Trump’s maybe-I-will-and-maybe-I-won’t responses may sound like information, but they’re not. They’re noise. He uses this verbal tic as a hedge and a dodge, to say something without saying anything at all. He deploys other dodges that are equally content-free. Ask him when something is going to happen and he loves to respond, “You’ll find out,” “We’ll see,” “soon,” “eventually,” or “in the coming weeks” to fill the available space.

For Trump, such vague responses accomplish several goals. They maintain his status as the news subject. They kick the story down the road for another set of Trump-centric questions. And they allow news consumers to extrapolate from his non-answers whatever they want to think he’s saying.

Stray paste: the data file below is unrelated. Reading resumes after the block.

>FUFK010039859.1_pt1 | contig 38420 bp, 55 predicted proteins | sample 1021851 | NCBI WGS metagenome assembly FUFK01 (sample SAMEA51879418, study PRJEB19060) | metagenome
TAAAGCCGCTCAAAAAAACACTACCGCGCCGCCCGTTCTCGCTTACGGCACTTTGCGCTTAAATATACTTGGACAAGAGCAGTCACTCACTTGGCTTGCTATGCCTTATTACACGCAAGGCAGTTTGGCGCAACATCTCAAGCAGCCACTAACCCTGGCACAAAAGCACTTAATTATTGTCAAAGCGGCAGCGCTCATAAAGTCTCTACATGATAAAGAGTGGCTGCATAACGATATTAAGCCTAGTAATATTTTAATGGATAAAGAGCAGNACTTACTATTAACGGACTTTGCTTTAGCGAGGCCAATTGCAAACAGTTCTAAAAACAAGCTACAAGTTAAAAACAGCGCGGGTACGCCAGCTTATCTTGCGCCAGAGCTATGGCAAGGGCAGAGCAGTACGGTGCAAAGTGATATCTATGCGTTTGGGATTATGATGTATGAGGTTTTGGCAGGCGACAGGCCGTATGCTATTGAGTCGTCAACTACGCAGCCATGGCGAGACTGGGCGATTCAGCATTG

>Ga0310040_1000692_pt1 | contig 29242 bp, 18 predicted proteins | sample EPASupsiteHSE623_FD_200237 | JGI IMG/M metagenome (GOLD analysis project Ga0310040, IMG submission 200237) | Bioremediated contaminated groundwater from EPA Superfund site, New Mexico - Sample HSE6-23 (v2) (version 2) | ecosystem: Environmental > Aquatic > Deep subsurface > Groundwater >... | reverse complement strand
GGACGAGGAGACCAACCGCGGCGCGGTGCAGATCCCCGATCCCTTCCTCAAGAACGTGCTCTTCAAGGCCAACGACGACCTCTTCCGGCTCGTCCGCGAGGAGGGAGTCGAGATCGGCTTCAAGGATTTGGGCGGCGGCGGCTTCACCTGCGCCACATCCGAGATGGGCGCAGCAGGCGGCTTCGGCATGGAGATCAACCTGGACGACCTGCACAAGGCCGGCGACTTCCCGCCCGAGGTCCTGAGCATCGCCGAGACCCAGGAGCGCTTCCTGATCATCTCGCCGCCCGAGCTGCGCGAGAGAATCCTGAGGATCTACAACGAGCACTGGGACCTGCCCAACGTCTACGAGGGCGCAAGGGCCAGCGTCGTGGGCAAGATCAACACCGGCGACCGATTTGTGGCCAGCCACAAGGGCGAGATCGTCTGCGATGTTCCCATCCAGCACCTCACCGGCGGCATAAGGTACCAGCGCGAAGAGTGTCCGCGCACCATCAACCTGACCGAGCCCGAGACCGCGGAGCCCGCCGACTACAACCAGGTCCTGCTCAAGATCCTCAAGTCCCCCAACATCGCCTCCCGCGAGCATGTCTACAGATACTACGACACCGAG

Trump has long used non-answers like these during business negotiations to appear unpredictable and nonchalant about the outcome and to foster the illusion that he’s in control, says Trump biographer Tim O’Brien. (O’Brien is now working on Michael Bloomberg’s presidential campaign.) Trump has even relied on this technique inside his White House, according to Cliff Sims’ 2019 White House memoir, Team of Vipers, and was transparent about why he acted the way he does.